This week’s offering takes us back to the affluent, synthesized world of the 1980s to learn the truth behind common misconceptions of shoplifting. Like most of these shorts, it’s actually makes a pretty good point, though while being melodramatic and heavy-handed, which makes for a good combination for the Rifftrax crew.
The short depicts a few different characters (only two of them are actually connected, which admittedly makes the short less contrived than it might otherwise have been if they all knew each other) as they experience the myths of shoplifting (“Is that the one where Hercules picks up a 7-11?”). Among these mythes are that no one gets caught, nothing happens if you do, it doesn’t hurt anyone, and so on. It’s actually rather effective despite the melodramatic tone. The bit where the kid’s parents are called to the store to pick him up does a particularly good job of conveying the discomfort of the situation. It’s followed by a nice bit of the boy telling his friend (who was trying to laugh the situation off) that the worst part was “I felt like a thief.” (“Wait, felt like a thief? You were a thief. Hey, come back here!”).
Incidentally, the boy is Black, the son of two obviously middle-class parents who lay into him when they find out he was stealing, taking the store’s side one hundred percent and pointing out that the kid had no excuse to be doing that. Race is a topic I tend to avoid, since I find it incredibly tedious and I think most of the rhetoric surrounding it is painfully stupid, but to dip in for the moment, it seems to me that this is the kind of thing you don’t see very often anymore. The kid is just presented as a kid; not as a representative of a social class bearing the weight of x, y, and z issues. Same thing with the young woman who loses out on a job when they find out she was picked up for shoplifting as a teenager (“Prepare to live a life haunted by scarves and calculators”). Meanwhile, several of the police and security guards on display are also Black, just mixed in with the other characters. And this is in an extremely casual, educational film from the 1980s (this tallies with my experience of other films of the era, which, by modern standards, were incredibly relaxed about race. They didn’t ignore it, but they tended to relegate it to a secondary issue at best, behind, well things like ethics and the storyline at hand. So…good job with that, intervening years).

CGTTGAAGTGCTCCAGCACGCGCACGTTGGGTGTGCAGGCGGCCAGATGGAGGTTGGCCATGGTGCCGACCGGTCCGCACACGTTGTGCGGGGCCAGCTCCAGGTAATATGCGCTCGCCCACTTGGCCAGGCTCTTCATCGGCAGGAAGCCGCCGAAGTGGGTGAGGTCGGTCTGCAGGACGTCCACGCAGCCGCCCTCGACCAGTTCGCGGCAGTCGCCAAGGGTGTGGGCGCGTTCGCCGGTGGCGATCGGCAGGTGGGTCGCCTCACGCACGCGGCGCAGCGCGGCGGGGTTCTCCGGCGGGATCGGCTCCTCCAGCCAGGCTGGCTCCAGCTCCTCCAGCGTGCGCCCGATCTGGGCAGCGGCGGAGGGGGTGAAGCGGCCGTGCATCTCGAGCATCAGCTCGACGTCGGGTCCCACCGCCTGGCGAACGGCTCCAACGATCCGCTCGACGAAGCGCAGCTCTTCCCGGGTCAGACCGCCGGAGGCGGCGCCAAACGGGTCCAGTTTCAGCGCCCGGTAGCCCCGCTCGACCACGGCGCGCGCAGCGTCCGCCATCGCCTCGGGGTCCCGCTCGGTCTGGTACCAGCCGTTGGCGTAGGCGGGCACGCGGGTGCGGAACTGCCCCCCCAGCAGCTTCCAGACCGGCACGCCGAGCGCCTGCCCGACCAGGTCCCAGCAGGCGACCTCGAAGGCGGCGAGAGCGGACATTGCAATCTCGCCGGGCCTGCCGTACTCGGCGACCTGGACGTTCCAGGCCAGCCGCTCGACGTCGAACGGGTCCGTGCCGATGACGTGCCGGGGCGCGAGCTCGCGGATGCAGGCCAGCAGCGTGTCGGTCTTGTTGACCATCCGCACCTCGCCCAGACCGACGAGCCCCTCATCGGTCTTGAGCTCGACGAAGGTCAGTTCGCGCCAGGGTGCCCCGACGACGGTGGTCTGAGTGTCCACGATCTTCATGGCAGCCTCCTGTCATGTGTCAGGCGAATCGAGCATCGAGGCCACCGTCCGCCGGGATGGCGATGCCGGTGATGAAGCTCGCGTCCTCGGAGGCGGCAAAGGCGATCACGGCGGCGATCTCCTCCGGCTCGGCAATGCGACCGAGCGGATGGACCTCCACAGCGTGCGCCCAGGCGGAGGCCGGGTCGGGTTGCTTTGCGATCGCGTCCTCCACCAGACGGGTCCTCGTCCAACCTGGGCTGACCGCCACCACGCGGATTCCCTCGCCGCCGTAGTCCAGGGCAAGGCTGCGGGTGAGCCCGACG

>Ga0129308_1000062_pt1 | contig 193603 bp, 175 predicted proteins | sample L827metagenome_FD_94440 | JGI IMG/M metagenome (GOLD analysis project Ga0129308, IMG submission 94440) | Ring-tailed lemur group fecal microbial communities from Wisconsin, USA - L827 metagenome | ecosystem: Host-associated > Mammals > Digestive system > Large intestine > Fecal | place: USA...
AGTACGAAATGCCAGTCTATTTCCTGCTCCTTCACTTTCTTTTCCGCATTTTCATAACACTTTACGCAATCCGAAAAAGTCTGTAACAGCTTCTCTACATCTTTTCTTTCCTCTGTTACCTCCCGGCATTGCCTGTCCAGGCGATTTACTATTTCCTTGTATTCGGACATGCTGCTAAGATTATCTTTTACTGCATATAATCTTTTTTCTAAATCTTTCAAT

Anyway, leaving that aside, this is one of those shorts that is interesting in itself, but very funny for the riffing. The guys glean a lot of humor from the unimpressive leads (“We’re going to turn you over to the Nerd Crimes division”) and the subject matter itself (“Tough place; I’d better tell my cellmate I stole a graphing calculator”). They have fun taking the melodrama to the extreme (“Skulls of the shoplifters are displayed as a reminder”) and on the idea that the merchandise is probably not even worth the effort to begin with. Overall, the humor complements the short very well, letting the message play through while turning it to comedy (“Do you offer a five finger discount?”). The short is competently done enough to be engaging (including giving a realistically stupid portrayal of rebellious teenagers, like when one kid is more excited about having been arrested than concerned about the effect it’ll have on his future), while the Riffers inject supporting humor throughout (“Alright; on to my embezzlement hearing!”).
In short, a fun, engaging little flick enlivened by strong riffing making for another solid short from Rifftrax.